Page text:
Shilpa Gupta’s multimedia works bring visibility to the contemporary art scene in Mumbai Critically engaged with identity politics and psychological discourse, Gupta articulates relationships between human diversity and new aesthetics, exploring entanglements between subjectivity and perception often via interactive installations and audio and visual technologies. Context-related and referring to specific cultural and socio-political framings, her works concern themes that, at the same time, are open to interpretation and may become localised to develop new micro-narratives. Gupta’s interest in conflict, borders and censorship can be seen in this exhibition, in which the artist traces the role of diverse media in the production of fear.
Hito Steyerl. I will survive. Physical and virtual spaces
May 19 – July 5, 2021
This exhibition of Hito Steyerl’s major works is a retrospective in reverse, showing the most recent pieces at the beginning, which then lead to the artist’s 1990s films displayed at the end of the show. It is a collaboration between Centre Pompidou and the K21 Düsseldorf. The multimedia installations, some of which have been designed specifically for the exhibition, are a satirical and critical gesture exploring the relationships between the digital worlds, artistic creativity and its presentation, the pandemic and current social conditions. Steyerl’s point of departure is the architecture of the Centre Pompidou, which for over forty years has supported the heritage mission of the museum as a democratic project of a cultural resource centre. Steyerl engages once again in an intimate and astute manner with the invisible contradictions that drive the power structures of global capitalism and interrogates the challenges encountered by cultural institutions in the current moment of crisis.
AD MINOLITI: Biosfera Peluche / Biosphere Plush
July 24, 2021 – May 8, 2022
BALTIC Centre for Contemporary Art
The exhibition of works of Ad Minoliti, a contemporary Argentine artist, takes place in the Baltic in the form of an ‘alien lounge’. Imagined as an extra-terrestrial space that goes beyond the idea of nature, it traverses dichotomous gender and anthropocentric narratives exploring non-binary and non-human identifications and embodiments. This first institutional presentation in the UK and the largest exhibition to date in Europe also features Minoliti’s ongoing project The Feminist School of Painting, which transforms part of the gallery space into an active classroom holding bi-weekly painting workshops. In her practice Minoliti activates feminist and queer theory to deconstruct the traditional genre of painting and art historical narratives, and generate alternatives that are intersectional, inclusive and diverse.
A Yellow Rose Project
June 1 – September 15, 2021 (virtual tour available)
BU Art Galleries
A Yellow Rose Project, a collaborative photography project between women from the United States, was initiated in 2019 to mark the 2020 centennial anniversary of the ratification of the 19th Amendment. On that day women wearing yellow roses, symbolising the fight for equal representation, gathered into a concerted bodily collective and waited to hear if their right to a voice in the government would finally be granted. The photographs in the project engage with the complicated narratives attached to the 19th Amendment and its anniversary, and confront a multitude of histories, some of which are more visible than others. A remarkable historical event to celebrate also marks a troubling moment when only some women were given the right to vote. The collection of visions and voices opens up a dialogue on the power of the movement that led to the ratification, but also on erasures and the need to remember. The presented body of work celebrates women’s resilience and bodily gestures, including the gesture of the taking a photograph, that create a visual archive of vulnerability that through a concerted collective effort becomes a strength in the common.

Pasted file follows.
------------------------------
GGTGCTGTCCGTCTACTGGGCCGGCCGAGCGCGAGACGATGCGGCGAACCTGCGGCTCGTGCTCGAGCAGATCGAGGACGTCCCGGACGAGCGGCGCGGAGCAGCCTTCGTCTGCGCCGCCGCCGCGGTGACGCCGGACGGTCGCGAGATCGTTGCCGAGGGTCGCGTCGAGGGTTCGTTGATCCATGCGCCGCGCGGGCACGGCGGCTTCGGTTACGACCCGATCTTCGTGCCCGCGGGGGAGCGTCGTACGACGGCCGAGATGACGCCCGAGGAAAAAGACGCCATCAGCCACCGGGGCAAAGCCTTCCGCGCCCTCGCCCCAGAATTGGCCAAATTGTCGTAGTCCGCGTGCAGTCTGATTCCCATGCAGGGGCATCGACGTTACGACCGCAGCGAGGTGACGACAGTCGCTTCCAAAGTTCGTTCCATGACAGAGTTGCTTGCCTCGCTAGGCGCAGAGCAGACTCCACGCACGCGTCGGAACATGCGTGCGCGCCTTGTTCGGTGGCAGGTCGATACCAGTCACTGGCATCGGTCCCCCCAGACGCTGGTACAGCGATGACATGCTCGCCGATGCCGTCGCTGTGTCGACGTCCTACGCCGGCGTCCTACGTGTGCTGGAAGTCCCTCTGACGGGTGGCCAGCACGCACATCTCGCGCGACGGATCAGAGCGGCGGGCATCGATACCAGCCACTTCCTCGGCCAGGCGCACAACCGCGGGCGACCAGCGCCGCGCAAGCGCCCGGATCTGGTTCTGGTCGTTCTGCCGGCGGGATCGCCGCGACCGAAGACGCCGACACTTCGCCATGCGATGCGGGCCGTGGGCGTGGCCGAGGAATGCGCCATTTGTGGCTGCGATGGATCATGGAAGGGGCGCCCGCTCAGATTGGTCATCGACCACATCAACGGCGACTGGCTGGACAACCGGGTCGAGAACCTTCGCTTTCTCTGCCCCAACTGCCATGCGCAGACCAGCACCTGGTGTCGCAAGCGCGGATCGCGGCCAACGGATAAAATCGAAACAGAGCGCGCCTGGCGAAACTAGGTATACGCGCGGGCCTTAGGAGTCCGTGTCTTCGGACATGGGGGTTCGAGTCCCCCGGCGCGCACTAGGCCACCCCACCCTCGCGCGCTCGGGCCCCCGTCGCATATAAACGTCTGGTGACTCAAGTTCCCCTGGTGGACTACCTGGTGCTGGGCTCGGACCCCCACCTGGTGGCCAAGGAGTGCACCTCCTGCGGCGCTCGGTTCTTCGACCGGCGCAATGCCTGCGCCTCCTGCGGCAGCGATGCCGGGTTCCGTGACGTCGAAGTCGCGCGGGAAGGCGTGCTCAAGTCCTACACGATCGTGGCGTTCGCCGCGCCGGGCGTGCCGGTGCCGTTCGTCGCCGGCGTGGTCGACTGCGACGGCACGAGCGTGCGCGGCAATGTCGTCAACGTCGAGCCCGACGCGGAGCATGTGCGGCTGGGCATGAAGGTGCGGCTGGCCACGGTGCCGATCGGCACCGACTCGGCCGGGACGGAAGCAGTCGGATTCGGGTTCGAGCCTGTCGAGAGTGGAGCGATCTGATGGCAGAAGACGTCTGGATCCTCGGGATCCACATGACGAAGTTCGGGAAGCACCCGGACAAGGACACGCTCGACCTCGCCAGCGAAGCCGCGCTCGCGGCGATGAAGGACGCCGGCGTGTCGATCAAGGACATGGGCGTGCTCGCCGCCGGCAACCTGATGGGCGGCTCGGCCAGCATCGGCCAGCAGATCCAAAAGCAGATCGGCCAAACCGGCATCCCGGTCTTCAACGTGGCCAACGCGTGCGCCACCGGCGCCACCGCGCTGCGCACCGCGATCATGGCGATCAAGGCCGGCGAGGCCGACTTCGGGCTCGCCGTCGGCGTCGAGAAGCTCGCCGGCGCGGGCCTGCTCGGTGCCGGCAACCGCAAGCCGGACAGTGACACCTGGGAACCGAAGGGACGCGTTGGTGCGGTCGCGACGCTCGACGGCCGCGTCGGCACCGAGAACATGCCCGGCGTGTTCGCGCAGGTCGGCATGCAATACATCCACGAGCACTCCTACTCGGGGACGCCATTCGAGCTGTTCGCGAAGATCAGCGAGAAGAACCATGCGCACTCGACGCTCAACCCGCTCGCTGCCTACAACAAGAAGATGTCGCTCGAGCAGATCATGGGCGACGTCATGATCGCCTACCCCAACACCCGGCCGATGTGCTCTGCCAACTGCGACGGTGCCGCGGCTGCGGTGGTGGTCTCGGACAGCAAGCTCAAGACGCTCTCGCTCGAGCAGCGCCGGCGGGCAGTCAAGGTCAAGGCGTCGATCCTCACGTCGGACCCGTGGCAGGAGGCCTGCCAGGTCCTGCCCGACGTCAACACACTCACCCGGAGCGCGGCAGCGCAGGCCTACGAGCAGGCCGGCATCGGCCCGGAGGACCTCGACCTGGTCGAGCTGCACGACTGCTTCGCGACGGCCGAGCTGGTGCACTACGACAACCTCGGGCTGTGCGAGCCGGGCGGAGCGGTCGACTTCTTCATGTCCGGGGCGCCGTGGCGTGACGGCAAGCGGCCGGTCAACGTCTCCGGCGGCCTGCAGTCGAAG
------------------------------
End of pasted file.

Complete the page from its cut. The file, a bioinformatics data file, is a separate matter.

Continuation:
Who is telling the story? The 6th edition of the Photo Vogue Festival ‘REFRAMING HISTORY’ invites projects that propose an alternative, different way of telling a tale. Selected projects will be featured in the exhibition.
posted by CAA — Jun 24, 2021
MEET THE GRANTEES
Twice a year, CAA awards grants through the Millard Meiss Publication Fund to support book-length scholarly manuscripts in the history of art, visual studies, and related subjects that have been accepted by a publisher on their merits, but cannot be published in the most desirable form without a subsidy.
Thanks to the generous bequest of the late Prof. Millard Meiss, CAA began awarding these publishing grants in 1975.
Spring 2021 Grantees
Annette de Stecher, Wendat Women’s Art, McGill-Queen’s University Press
Sylvia Houghteling, The Art of Cloth in Mughal India, Princeton University Press
Pamela Karimi, Alternative Iran: Radical Spatial Strategies in Contemporary Art Practice, Stanford University Press
Meredith Martin and Gillian Weiss, The Sun King at Sea: Maritime Art and Galley Slavery in Louis XIV’s France, Getty Research Institute
Ying-Chen Peng, Artful Subversion: Empress Dowager Cixi’s Image Making in Art, Yale University Press
Yael Rice, Agents of Insight: Artists, Books, and Painting in Mughal South Asia, University of Washington Press
Sarah-Neel Smith, Metrics of Modernity: Art and Development in Postwar Turkey, University of California Press
Bert Winther-Tamaki, Tsuchi: An Environmental History of Contemporary Japanese Art, University of Minnesota Press
posted by CAA — Jun 22, 2021
Did you know that you can make a gift to CAA using Amazon Smile? Amazon donates 0.5% of the price of eligible smile.amazon.com purchases to the organization selected by customers — at no cost to you. Our charity link will automatically direct you to Amazon, where you will be asked to confirm that you would like your Amazon purchases to support CAA.
As a 110-year-old organization, we are proud to serve a global community of artists, designers, students, and scholars through advocacy, intellectual engagement, and a commitment to the diversity of practices and practitioners. During this pivotal moment it is more important than ever that we support our visual arts community. We hope that you will join us in our mission and help us bring our programs and publications to life by using Amazon Smile today.